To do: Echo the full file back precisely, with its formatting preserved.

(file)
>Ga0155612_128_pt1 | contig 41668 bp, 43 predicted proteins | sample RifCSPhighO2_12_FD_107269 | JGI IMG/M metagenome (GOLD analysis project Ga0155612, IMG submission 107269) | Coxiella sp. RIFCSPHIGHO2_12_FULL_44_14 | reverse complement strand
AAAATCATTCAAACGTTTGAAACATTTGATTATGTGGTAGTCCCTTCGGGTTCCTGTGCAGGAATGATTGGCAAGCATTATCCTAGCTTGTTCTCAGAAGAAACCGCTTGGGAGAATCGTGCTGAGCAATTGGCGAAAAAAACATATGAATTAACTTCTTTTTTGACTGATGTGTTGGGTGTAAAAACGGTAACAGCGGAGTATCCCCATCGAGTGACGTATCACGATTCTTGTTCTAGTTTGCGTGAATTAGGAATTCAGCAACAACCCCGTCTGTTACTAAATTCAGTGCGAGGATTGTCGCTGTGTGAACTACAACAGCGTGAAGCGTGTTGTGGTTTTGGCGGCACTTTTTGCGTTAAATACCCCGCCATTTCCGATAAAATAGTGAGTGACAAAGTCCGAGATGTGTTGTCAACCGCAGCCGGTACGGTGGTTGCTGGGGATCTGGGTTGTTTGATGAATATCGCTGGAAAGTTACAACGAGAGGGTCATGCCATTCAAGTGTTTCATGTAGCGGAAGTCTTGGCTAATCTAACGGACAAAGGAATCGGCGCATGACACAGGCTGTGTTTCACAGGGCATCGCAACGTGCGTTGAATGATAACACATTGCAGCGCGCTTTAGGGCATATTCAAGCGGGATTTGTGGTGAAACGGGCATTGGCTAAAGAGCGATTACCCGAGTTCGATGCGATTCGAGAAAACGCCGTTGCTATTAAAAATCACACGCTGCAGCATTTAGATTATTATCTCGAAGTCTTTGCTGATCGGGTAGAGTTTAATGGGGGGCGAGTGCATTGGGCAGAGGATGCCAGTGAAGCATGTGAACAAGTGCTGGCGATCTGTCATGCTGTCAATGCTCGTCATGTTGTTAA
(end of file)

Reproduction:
>Ga0155612_128_pt1 | contig 41668 bp, 43 predicted proteins | sample RifCSPhighO2_12_FD_107269 | JGI IMG/M metagenome (GOLD analysis project Ga0155612, IMG submission 107269) | Coxiella sp. RIFCSPHIGHO2_12_FULL_44_14 | reverse complement strand
AAAATCATTCAAACGTTTGAAACATTTGATTATGTGGTAGTCCCTTCGGGTTCCTGTGCAGGAATGATTGGCAAGCATTATCCTAGCTTGTTCTCAGAAGAAACCGCTTGGGAGAATCGTGCTGAGCAATTGGCGAAAAAAACATATGAATTAACTTCTTTTTTGACTGATGTGTTGGGTGTAAAAACGGTAACAGCGGAGTATCCCCATCGAGTGACGTATCACGATTCTTGTTCTAGTTTGCGTGAATTAGGAATTCAGCAACAACCCCGTCTGTTACTAAATTCAGTGCGAGGATTGTCGCTGTGTGAACTACAACAGCGTGAAGCGTGTTGTGGTTTTGGCGGCACTTTTTGCGTTAAATACCCCGCCATTTCCGATAAAATAGTGAGTGACAAAGTCCGAGATGTGTTGTCAACCGCAGCCGGTACGGTGGTTGCTGGGGATCTGGGTTGTTTGATGAATATCGCTGGAAAGTTACAACGAGAGGGTCATGCCATTCAAGTGTTTCATGTAGCGGAAGTCTTGGCTAATCTAACGGACAAAGGAATCGGCGCATGACACAGGCTGTGTTTCACAGGGCATCGCAACGTGCGTTGAATGATAACACATTGCAGCGCGCTTTAGGGCATATTCAAGCGGGATTTGTGGTGAAACGGGCATTGGCTAAAGAGCGATTACCCGAGTTCGATGCGATTCGAGAAAACGCCGTTGCTATTAAAAATCACACGCTGCAGCATTTAGATTATTATCTCGAAGTCTTTGCTGATCGGGTAGAGTTTAATGGGGGGCGAGTGCATTGGGCAGAGGATGCCAGTGAAGCATGTGAACAAGTGCTGGCGATCTGTCATGCTGTCAATGCTCGTCATGTTGTTAA